This seems to be a big blow to philosophy, and one which — at least throughout its history, and not necessarily contemporarily (e.g. philosophers of mind collaborating with cognitive scientists and psychologists) — seems to be quite accurate in many ways [though, as we will see later on, not all]. Students of philosophy will take great comfort in the fact that [some of] what they have been assigned to read is meaningless garble. Others, however, might find such a conclusion rather forlorn with respect to themselves and their career. Indeed, what this means is that millions of students today are taking out completely meaningless degrees. Getting into student-loan-debt in order to read texts that are nonsensical. Things are not that hopeless for students of philosophy, however. Philosophers are in great need. One can confidently make this conclusion — one which the Tractatus fails to make, but ought to — in light of Wittgenstein’s proposition of philosophy’s fundamental utility:
The object of philosophy is the logical clarification of thoughts. Philosophy is not a theory but an activity. A philosophical work consists essentially of elucidations. The result of philosophy is not a number of “philosophical propositions”, but to make propositions clear. Philosophy should make clear and delimit sharply the thoughts which otherwise are, as it were, opaque and blurred. (4.112)
Given what going through a philosophy degree entails — namely, attempting to make extremely obscure texts clear — this is quite right. Referring back to Kierkegaard, scientists do a good job of compiling facts. Scientists are the reason why, as a species, we simply know as much as we do about reality. The fundamental problem with scientists for the most part, however, is that such compiling is all they are good at. Which is to say, while scientists are great at gathering facts and understanding the nature of reality, they are not very good at communicating such facts and understanding clearly. This is a problem, as, unless science can be communicated clearly — and given that it deals with the facts of reality, it by nature, according to Wittgenstein, can be communicated clearly (4.116) — it will be poorly understood by most; hence, leaving most people in the dark about the nature of reality, coloring scientists with a shade of esotericism, which, amongst the lay populace, simply serves to brew resentment and fear towards science.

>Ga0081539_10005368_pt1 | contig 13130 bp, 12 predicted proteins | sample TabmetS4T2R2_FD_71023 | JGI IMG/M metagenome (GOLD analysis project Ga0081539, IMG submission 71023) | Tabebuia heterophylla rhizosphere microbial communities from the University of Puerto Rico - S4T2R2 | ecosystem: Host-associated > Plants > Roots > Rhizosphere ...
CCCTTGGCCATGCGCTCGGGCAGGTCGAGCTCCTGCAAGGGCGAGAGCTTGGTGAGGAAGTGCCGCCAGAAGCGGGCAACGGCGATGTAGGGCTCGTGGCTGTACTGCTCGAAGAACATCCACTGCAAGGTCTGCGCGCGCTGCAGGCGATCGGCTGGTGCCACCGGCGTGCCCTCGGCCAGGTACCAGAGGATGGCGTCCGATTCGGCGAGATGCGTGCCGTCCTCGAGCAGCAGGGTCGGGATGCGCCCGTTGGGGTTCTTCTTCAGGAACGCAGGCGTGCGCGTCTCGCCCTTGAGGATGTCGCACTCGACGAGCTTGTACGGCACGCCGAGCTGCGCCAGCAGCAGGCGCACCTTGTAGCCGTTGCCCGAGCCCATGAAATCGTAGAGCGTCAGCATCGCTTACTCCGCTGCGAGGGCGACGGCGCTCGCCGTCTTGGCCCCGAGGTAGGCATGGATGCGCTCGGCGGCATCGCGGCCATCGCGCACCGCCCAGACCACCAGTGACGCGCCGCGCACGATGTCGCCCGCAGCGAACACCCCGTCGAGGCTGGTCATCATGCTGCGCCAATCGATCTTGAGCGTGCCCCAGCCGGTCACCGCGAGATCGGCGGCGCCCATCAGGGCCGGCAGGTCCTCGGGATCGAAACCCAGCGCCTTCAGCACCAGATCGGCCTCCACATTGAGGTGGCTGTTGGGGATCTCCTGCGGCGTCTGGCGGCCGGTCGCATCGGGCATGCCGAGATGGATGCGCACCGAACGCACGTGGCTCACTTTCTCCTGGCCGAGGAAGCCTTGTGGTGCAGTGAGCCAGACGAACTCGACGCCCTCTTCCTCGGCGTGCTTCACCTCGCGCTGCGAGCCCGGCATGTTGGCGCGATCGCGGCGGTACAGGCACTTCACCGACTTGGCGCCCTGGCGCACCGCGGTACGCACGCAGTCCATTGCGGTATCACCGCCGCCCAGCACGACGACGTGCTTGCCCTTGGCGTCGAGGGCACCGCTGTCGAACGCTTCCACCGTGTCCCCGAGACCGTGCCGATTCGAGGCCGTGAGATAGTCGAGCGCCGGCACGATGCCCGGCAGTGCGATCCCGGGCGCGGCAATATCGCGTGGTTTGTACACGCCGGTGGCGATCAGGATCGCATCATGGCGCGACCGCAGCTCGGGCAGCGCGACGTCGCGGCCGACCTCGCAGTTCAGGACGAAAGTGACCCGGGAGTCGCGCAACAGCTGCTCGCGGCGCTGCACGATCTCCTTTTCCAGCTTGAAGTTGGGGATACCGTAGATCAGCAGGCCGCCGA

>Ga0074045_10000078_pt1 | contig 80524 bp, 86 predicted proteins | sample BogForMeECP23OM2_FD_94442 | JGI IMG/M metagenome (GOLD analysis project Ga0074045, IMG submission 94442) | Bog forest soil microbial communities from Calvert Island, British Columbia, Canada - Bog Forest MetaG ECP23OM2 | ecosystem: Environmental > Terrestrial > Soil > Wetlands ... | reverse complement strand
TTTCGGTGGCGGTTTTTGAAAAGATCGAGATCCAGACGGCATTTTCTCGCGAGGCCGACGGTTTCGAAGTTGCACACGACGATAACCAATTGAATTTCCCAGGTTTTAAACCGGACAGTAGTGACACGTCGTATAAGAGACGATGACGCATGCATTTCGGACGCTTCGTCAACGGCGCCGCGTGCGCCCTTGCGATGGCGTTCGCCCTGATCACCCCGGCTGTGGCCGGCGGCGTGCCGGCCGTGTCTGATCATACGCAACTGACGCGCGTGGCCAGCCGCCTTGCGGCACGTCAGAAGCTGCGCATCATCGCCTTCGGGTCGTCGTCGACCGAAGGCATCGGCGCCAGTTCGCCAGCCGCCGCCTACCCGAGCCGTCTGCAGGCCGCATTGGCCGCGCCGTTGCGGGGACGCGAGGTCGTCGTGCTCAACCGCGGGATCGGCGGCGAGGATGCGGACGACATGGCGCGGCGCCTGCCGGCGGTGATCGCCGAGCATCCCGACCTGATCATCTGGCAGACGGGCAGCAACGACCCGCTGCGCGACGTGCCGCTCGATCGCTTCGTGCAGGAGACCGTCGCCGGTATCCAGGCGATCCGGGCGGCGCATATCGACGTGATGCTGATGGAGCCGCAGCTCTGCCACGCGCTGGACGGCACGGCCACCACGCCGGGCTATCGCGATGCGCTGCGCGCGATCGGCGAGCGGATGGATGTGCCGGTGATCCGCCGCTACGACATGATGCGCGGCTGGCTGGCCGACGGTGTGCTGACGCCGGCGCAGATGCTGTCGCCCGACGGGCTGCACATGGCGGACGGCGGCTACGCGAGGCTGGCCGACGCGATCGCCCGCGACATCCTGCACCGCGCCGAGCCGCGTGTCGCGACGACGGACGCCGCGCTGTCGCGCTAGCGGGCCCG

This is where philosophers become useful. The skill of clarifying thoughts and propositions through the activity of philosophy can be readily applied to the thoughts and proportions of the natural sciences. “The totality of true propositions is the total natural science.” (4.11) We cannot overlook the fact that many of these true propositions are extremely “opaque and blurred.” Philosophers, in turn, have their utility in modernity not in concocting theories that will ultimately boil down to nonsense, but rather, in assisting scientists in making their thoughts, propositions and theories comprehensible to most people. In part, the consequence of this is also better science. For instance, Newtonian physics was posed in a manner that suggested that it was a comprehensive theory of the wholeness of existence. As we already have seen, logically speaking, such a theory cannot exist; it is impossible to express a comprehensive theory of the wholeness of existence — a theory which states, “all other theories that exist, have their grounding in this theory, which is a grounding in itself” cannot exist, simply due to our cognitive and linguistic limitations as finite beings. We can see with newer theories of physics — like that general relativity — are more modest, and rightly so; Einstein was in many ways philosophically minded, making general relativity a clearer and more delimited theory than Newtonian physics — Newton himself, being more preoccupied with alchemy than philosophy, hence, Newtonian physics’ lack of delimitation.